Medical workers and researchers in states across the U.S. are now gathering the crucial data needed to understand the new coronavirus and its spread. They’re testing large groups of people for the virus, regardless of whether the person feels sick or has reason to believe they’ve been exposed.
Over the weekend, Oregon State University announced it would begin mass at-home testing in the state. The study, which is being coordinated with the Benton County Health Department, has been dubbed the TRACE project, standing for Team-based Rapid Assessment of Community-Level Coronavirus Epidemics.
Paid OSU students will go door to door in randomly selected neighborhoods in the town of Corvallis, where the university is located. Households that agree to take part in the study will be given nasal swab tests for each participant, with instructions on how to self-administer them. Then the samples will be given back to the workers, who will remain outside the home and a fair distance away to ensure their safety.
All told, some 4,000 tests are expected to be collected over four weekends, with the first round completed yesterday. Participants are expected to get their results back through a secure email within seven to 10 days, along with added guidance from the health department if they test positive.
“The TRACE study will provide critical information about the spread of the disease in the community, how the epidemic is changing over time and measure how public health recommendations throughout Oregon are working,” said Charlie Fautin, Benton County health administrator, in a statement released by OSU.
The tests will be used to confirm an active infection of the coronavirus by looking for its viral RNA. While these tests can’t establish whether someone had an earlier infection, such as by looking for antibodies, they should still be able to provide some important information.
For one, our current tracking of covid-19’s spread has largely relied on testing people who are hospitalized with symptoms or who suspect they’re infected. But it’s apparent that a substantial percentage of people infected with the coronavirus experience either very mild or no symptoms at all. By testing a representative sample of people in their homes, the hope is that we’ll get a clearer sense of how often these milder cases are really happening.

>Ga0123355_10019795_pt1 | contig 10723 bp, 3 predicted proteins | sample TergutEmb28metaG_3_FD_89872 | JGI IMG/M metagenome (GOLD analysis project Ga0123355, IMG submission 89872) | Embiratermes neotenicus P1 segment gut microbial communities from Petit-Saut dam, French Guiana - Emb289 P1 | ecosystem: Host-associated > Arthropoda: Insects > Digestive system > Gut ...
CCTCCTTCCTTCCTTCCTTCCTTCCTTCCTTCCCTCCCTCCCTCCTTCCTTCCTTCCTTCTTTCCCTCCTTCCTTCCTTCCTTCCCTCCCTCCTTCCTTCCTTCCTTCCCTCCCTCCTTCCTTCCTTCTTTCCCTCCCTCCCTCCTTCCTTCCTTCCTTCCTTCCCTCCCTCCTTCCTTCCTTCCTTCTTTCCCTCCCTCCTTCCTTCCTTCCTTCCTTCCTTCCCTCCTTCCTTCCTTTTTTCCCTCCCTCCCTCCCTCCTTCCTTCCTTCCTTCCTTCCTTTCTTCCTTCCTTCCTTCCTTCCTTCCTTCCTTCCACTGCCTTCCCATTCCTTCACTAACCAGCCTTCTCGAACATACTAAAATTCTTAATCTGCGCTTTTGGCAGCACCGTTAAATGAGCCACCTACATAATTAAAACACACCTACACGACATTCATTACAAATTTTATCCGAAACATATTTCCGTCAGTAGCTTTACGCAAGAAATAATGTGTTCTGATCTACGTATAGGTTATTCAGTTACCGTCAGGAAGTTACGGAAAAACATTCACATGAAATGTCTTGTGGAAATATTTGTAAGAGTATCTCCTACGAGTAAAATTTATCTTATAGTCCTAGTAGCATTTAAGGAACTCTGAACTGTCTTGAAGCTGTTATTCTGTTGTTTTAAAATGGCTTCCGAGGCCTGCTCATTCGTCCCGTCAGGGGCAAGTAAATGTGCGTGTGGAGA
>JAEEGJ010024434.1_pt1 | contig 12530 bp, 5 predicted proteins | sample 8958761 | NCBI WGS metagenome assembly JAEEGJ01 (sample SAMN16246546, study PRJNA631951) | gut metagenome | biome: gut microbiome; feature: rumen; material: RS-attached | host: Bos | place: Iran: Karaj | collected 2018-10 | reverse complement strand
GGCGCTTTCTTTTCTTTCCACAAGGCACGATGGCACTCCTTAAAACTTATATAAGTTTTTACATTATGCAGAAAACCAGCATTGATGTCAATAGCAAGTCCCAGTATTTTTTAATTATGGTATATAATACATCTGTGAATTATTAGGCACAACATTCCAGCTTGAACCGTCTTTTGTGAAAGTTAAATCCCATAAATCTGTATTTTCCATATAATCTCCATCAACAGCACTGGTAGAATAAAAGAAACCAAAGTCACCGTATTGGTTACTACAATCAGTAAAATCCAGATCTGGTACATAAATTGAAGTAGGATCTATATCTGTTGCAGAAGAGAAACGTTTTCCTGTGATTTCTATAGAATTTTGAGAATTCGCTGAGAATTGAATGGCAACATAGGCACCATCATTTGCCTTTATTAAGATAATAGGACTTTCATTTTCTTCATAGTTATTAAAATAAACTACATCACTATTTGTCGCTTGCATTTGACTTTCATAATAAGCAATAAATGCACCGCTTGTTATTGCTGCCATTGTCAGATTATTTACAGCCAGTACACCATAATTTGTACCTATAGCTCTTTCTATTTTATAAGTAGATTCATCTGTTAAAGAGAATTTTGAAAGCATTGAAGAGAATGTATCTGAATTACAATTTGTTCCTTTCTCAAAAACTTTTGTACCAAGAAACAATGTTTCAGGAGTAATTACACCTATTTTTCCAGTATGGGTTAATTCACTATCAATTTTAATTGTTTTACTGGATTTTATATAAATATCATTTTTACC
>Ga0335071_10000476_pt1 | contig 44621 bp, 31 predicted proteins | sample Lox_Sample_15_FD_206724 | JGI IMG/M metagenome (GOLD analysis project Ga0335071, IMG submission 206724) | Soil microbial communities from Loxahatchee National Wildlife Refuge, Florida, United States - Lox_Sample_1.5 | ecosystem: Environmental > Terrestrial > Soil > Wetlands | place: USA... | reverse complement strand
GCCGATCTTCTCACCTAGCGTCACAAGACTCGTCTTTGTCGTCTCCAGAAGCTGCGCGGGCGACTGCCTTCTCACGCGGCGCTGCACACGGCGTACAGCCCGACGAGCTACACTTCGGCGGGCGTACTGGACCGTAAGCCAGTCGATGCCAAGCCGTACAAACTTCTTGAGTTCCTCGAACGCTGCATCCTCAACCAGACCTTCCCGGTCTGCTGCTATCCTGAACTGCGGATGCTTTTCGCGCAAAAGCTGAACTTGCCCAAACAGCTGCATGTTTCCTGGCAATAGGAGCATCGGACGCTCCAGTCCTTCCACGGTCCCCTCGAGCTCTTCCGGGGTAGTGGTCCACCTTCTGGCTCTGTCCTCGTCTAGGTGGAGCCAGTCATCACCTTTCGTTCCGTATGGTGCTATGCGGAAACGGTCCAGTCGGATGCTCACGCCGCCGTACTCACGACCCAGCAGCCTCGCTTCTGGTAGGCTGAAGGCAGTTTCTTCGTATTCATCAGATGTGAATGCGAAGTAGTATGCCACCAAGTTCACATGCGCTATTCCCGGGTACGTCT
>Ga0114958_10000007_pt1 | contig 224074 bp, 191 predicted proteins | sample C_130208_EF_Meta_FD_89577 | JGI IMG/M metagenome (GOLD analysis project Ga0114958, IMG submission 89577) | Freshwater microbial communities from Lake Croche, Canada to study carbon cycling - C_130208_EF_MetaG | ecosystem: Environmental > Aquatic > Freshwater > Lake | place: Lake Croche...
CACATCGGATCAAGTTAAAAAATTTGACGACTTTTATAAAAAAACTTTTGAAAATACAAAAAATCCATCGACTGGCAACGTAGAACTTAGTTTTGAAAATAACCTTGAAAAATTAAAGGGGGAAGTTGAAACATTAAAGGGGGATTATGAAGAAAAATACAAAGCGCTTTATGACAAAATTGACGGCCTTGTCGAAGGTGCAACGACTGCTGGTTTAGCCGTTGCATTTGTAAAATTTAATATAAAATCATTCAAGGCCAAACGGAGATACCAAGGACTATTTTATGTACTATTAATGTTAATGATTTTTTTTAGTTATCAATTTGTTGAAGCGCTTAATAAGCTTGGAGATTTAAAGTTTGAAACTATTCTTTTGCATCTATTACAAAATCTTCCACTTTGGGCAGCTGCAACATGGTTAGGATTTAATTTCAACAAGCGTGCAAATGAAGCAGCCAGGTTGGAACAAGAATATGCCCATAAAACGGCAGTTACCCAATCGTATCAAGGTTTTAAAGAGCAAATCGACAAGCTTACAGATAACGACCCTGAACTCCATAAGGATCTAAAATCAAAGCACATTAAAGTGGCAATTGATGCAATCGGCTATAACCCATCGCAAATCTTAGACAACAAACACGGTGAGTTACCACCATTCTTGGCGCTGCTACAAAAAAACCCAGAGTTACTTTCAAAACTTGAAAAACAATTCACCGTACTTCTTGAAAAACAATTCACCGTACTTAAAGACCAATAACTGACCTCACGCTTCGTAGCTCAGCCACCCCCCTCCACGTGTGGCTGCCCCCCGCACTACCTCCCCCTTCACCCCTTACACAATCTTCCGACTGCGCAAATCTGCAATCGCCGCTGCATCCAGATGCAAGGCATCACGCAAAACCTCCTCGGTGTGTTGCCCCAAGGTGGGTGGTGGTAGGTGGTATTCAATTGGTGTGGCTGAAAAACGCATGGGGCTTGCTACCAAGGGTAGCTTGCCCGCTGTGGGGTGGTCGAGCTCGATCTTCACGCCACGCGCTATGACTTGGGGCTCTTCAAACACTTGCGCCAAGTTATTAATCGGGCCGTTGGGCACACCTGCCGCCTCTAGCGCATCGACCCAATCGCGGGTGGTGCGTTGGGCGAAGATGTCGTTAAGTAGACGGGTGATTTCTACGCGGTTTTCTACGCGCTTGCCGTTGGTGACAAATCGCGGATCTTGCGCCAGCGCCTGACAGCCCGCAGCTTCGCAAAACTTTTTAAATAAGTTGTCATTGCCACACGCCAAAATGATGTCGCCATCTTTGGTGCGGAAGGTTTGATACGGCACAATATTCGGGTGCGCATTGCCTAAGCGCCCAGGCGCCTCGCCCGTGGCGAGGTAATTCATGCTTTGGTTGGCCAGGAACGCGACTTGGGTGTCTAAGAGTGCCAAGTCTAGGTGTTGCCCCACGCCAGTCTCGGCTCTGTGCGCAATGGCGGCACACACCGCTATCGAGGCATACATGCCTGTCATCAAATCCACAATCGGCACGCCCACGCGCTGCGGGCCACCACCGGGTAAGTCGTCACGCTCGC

These tests might also act as a local barometer for covid-19. If the percentage of positive tests goes down over the study period, for instance, that would be good evidence that the outbreak is waning in the county. The findings should provide some context as to how safe it is to start reopening businesses in the area. New York City has also begun work on a door-to-door testing program in select neighborhoods.
So far, there have been at least 2,354 lab-confirmed covid-19 cases in Oregon, along with 92 deaths. Overall, the U.S. is approaching 1 million confirmed cases, and over 55,000 confirmed or probable deaths as of April 27.
There are limitations to these types of studies, of course. They won’t be able to test for antibodies to a previous infection, so a negative test result doesn’t mean the person never had the virus. These antibody tests are thought to be important for answering questions about how deadly the virus is, as well as how many people in a particular area have actually been infected.
But we need a massive rollout of similar testing programs across the country in order to effectively track the virus and anticipate future outbreaks before they get out of control. With that sort of system in place, it should then be possible to reopen parts of society without risking further large waves of illness. Right now, though, experts generally agree that we’re not there yet.